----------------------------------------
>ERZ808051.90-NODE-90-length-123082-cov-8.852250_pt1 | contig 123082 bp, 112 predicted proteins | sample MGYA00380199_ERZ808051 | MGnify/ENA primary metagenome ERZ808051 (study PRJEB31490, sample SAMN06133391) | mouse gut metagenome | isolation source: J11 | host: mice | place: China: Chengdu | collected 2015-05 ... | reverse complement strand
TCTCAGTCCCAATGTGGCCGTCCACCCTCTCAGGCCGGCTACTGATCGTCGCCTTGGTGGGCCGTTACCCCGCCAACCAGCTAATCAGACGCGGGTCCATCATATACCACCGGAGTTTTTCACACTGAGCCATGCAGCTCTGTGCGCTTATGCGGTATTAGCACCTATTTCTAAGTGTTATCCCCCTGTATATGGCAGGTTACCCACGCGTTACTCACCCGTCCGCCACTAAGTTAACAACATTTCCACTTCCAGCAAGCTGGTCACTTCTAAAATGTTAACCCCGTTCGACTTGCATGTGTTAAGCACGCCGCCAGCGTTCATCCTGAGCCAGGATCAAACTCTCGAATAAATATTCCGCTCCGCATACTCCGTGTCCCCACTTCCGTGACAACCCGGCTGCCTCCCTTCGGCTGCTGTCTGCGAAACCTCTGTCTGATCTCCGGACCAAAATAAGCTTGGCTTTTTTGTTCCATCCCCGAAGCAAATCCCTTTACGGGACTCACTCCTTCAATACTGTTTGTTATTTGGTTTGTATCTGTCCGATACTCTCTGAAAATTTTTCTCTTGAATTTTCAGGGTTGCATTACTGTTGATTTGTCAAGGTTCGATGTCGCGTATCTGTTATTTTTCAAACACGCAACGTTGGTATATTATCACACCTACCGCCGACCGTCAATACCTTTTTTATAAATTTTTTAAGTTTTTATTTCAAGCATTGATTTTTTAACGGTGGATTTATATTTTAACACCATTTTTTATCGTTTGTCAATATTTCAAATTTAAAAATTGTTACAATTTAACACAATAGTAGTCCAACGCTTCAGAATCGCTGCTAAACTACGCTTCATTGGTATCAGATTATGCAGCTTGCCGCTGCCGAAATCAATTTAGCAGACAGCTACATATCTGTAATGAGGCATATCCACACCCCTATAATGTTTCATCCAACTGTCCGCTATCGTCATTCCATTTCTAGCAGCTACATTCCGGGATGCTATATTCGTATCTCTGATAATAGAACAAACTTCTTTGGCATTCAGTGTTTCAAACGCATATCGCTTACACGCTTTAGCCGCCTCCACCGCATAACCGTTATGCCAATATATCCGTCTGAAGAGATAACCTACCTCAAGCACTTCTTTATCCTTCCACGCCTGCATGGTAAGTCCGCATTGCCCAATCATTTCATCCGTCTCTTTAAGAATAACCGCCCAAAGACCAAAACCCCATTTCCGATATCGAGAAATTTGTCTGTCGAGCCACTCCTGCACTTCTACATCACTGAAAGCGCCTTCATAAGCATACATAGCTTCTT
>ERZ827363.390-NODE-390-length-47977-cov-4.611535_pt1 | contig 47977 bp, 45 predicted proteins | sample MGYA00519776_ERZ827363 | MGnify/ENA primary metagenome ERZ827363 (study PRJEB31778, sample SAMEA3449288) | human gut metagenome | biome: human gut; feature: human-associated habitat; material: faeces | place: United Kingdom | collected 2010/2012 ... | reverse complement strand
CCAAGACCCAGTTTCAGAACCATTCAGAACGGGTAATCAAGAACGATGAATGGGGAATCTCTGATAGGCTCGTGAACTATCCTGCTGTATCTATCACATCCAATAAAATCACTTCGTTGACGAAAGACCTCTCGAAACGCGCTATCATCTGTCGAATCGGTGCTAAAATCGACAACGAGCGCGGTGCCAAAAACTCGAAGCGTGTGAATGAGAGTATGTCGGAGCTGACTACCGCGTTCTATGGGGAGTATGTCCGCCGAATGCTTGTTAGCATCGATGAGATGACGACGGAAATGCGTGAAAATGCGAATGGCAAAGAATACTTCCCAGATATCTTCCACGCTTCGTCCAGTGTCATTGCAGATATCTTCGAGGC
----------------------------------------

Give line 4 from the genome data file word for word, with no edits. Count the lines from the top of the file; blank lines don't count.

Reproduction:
CCAAGACCCAGTTTCAGAACCATTCAGAACGGGTAATCAAGAACGATGAATGGGGAATCTCTGATAGGCTCGTGAACTATCCTGCTGTATCTATCACATCCAATAAAATCACTTCGTTGACGAAAGACCTCTCGAAACGCGCTATCATCTGTCGAATCGGTGCTAAAATCGACAACGAGCGCGGTGCCAAAAACTCGAAGCGTGTGAATGAGAGTATGTCGGAGCTGACTACCGCGTTCTATGGGGAGTATGTCCGCCGAATGCTTGTTAGCATCGATGAGATGACGACGGAAATGCGTGAAAATGCGAATGGCAAAGAATACTTCCCAGATATCTTCCACGCTTCGTCCAGTGTCATTGCAGATATCTTCGAGGC